How to Play: Sentinel Jayce
While I do come up with quite a few of my original deck ideas, you might be surprised to learn that about fifty percent of my “creations,” are cool decks I found elsewhere and gave some serious tweaking.
I’m Jordan “WhatAmI” Abronson and today’s list is one that actually caught my eye while being piloted by a recent opponent in a tournament.
Let’s check it out.
For more spicy deck brews, check out WhatAmI’s other deck guides!
Deck Code: CECQEBIFBMHQIBIECYMBWHYBAECDIAQBAUASQAIFBKMACAYBAECBWAQBAUOTKAIFAQGAEAIBAUYQCAQEBA
So, at first glance, this looks like just another variation of Corina Control. You know, the first of these many Shadow Isles/Piltover and Zaun decks that mostly traded one for one, sometimes even going negative on resources till Corina and Ledros came down to mop up the game. But where are the flagship cards?
Or maybe it’s a Sentinel-based burn deck, often known in the community as the “Scathus Pile.” Get down some under-costed beaters and use their fearsome power alongside removal and burnout tools to find lethal before other decks’ top end can really come online. Except we can compete in late-game scenarios too.
This deck is a new hybridized version of the previous iterations on this region combination. It might actually be one of the few honest to goodness midrange decks that can exist right now.
And as far as power level goes, I have been personally playing it at the top of Masters ladder, and it is a solid high tier two contender with a good matchup spread in the current meta. So how do we play?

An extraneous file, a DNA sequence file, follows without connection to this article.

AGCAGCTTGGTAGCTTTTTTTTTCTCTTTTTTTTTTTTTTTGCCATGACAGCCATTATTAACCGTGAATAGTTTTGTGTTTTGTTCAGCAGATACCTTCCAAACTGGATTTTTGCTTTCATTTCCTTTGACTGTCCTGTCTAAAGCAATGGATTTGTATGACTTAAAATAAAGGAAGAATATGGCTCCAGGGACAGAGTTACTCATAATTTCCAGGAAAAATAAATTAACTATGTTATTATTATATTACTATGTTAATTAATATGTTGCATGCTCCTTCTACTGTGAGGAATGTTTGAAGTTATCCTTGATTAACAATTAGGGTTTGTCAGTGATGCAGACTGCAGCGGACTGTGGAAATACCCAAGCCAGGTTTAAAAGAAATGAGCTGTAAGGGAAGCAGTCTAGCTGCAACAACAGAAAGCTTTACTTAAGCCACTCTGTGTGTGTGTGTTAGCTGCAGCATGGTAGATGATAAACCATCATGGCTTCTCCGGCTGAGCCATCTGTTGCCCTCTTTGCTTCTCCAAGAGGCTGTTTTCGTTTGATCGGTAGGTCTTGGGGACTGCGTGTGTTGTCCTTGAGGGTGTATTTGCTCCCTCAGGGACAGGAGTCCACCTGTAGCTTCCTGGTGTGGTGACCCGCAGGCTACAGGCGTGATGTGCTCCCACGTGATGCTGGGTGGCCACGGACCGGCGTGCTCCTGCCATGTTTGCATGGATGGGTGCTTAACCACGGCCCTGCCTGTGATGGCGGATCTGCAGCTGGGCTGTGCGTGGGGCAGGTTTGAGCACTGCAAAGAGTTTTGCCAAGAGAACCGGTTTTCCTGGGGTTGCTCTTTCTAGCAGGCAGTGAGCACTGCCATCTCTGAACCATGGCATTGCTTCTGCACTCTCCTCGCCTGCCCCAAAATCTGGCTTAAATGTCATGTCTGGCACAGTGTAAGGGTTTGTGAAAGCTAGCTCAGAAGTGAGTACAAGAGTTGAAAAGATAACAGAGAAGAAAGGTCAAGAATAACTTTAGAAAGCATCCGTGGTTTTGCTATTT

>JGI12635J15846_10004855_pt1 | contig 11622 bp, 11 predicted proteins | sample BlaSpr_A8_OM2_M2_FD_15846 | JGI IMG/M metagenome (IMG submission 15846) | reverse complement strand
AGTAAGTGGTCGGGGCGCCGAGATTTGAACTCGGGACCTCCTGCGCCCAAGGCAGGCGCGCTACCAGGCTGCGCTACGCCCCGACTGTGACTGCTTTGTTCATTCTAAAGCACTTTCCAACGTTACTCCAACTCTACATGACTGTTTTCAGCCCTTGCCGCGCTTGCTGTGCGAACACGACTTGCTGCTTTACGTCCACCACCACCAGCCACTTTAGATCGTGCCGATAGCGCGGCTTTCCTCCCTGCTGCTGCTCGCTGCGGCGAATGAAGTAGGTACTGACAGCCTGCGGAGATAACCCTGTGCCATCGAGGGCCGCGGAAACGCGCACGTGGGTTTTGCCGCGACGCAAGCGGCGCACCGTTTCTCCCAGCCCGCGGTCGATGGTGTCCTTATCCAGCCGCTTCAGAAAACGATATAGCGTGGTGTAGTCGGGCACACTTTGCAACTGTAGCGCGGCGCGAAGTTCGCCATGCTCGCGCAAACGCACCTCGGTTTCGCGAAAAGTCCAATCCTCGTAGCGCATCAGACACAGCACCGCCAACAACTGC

Phase One: What’s The Angle?
Like any true midrange deck, your plan of attack will depend heavily on what your opponent is playing. This goes right down to the mulligan. There are plenty of powerful linear decks that have certain cards you always want to keep. That is not what we are gaming with here today.
There is not a single card in this deck that is a snap keep in every matchup. So instead of going card by card, I’m going to give you the questions you want to be asking yourself as the game begins. And as always with a WhatAmI article, they start with the most important, “What is your win condition?”
Against extremely aggressive decks you’ll often be looking to deal with their early threats and then corner turn. How much you value your own pressure though should depend on how much refill your opponent has. Do you need to be trying to preserve board state and push damage, or can you grind them down?
Here we’ll be looking for our early removal, Elise, and the Sentinels that are able to beat through our opponent’s defenses and block well. Potentially even keeping a card like Withering Wail against a matchup like non-Demacia Yordles in Arms.
Against a slower opponent though we might look to open keep our larger champions, Aloof Travelers, or even Vengeance. Everything is situational, which makes this the type of high decision-making-based deck I love.
Phase Two: Sequencing Questions
Now that we know what our plan is the question becomes how exactly to execute. We’ll often have a variety of different options on each turn of the game, and the only way to know which one is right will be to look into the future and ask ourselves what are we doing and what is our opponent doing in the next couple of turns.